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Safety Board Wants FAA To Update Emergency Guidelines After Incidents

An incident at Chicago O'Hare that left 21 people injured prompted the proposal.
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Safety Board Wants FAA To Update Emergency Guidelines After Incidents

The National Transportation Safety Board, or NTSB, is calling for updated commercial plane evacuation guidelines following a pattern of communication issues during recent incidents.

The evacuation that prompted this latest NTSB report happened in 2016 at O'Hare International Airport in Chicago. American Airlines Flight 383 abandoned takeoff after an engine caught fire. One person was seriously hurt, and 20 others suffered minor injuries while trying to leave the plane.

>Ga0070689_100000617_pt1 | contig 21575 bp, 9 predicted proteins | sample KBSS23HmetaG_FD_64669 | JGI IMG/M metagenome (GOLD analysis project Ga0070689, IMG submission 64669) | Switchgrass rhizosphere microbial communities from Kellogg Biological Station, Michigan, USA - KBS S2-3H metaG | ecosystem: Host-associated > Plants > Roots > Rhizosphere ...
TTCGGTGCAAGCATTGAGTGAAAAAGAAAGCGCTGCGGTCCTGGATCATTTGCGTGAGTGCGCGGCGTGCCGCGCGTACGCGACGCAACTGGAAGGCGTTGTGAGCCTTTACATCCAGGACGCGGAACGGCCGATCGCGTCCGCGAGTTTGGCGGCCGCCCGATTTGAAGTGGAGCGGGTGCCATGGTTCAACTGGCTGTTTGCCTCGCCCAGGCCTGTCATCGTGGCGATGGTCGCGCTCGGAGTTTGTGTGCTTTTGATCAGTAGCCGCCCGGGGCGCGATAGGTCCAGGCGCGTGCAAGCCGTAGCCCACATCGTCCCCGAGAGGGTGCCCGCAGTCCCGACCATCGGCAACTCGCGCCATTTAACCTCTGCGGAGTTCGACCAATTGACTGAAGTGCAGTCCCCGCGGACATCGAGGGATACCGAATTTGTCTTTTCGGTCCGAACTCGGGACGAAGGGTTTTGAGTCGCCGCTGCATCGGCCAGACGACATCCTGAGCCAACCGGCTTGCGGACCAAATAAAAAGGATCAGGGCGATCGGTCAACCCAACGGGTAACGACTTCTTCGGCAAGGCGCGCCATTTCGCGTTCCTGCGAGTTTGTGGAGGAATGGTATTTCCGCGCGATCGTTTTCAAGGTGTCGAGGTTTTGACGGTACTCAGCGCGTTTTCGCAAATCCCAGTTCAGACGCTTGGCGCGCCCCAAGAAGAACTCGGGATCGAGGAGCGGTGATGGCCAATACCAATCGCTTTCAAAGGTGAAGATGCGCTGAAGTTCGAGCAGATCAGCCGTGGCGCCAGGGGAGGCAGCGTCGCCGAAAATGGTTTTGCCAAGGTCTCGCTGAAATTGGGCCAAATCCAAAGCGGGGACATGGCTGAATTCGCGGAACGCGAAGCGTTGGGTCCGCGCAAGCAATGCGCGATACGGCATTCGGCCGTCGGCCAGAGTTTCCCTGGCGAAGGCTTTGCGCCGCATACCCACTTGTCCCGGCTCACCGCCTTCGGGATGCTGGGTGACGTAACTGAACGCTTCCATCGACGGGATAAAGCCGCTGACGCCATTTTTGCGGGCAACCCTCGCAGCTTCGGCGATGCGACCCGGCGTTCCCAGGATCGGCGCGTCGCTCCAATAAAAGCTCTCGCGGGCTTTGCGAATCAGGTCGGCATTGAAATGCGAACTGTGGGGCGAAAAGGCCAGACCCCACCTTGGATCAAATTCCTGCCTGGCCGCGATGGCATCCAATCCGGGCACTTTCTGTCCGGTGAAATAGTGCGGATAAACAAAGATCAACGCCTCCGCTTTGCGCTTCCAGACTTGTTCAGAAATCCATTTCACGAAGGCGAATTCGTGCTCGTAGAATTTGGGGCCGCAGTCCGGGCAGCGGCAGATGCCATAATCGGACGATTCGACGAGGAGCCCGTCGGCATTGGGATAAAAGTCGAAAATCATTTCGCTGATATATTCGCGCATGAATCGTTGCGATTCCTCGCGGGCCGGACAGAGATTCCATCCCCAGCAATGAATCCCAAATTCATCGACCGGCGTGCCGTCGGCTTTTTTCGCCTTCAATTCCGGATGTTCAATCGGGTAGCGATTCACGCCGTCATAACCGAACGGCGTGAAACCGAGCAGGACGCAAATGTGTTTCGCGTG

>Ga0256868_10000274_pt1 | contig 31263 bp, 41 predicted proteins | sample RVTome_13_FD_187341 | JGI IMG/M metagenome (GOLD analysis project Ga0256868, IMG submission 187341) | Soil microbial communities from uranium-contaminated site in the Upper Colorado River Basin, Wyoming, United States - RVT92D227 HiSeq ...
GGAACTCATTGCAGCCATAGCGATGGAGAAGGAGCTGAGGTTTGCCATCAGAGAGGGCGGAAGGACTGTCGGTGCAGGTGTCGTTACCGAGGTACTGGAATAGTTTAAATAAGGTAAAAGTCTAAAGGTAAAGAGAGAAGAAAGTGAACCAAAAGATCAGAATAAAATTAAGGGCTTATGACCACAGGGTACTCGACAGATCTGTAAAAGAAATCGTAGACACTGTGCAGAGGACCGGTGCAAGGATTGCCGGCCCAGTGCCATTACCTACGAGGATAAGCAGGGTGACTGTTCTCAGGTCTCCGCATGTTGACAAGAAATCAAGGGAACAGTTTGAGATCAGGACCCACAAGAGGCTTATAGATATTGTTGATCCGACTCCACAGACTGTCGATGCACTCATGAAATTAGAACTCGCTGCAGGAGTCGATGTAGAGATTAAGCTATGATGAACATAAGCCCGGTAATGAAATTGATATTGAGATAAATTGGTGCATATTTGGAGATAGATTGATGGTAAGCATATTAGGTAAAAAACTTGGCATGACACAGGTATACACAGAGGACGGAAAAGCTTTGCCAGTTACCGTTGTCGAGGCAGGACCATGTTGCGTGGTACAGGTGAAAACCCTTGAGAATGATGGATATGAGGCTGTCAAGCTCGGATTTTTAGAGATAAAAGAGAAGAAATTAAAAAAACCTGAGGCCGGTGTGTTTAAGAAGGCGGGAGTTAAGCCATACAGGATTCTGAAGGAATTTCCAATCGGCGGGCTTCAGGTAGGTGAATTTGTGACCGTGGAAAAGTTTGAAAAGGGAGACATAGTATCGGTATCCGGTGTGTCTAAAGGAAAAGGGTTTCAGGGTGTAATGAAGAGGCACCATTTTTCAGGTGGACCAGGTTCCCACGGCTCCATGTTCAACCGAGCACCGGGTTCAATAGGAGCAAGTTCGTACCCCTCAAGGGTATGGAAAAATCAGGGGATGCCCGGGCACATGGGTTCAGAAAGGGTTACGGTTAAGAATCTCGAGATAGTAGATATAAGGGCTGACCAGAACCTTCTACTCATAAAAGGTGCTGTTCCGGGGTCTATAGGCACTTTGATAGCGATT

American Airlines and O'Hare airport officials praised their crews in a video statement Tuesday, calling it a "successful evacuation" after all 170 people aboard managed to get off the plane.

But the NTSB says the evacuation could have been more orderly. Its report says some passengers tried to deplane with their luggage or otherwise ignored flight attendants' instructions. Flight attendants had trouble communicating with each other, and some crew members reportedly did not how to use the plane's intercom system.

The board's report also said they saw similar issues in other evacuations at airports in New York City, Las Vegas and Fort Lauderdale, Florida. It called the Federal Aviation Administration's attempt to address those issues "insufficient."

The FAA's guidelines on evacuation haven't been updated in three decades, and the NTSB says it's time for an upgrade. Among its recommended changes: improved training for assessing exits during evacuations, better communication between flight and cabin crews and a new evacuation checklist for ground and in-flight personnel.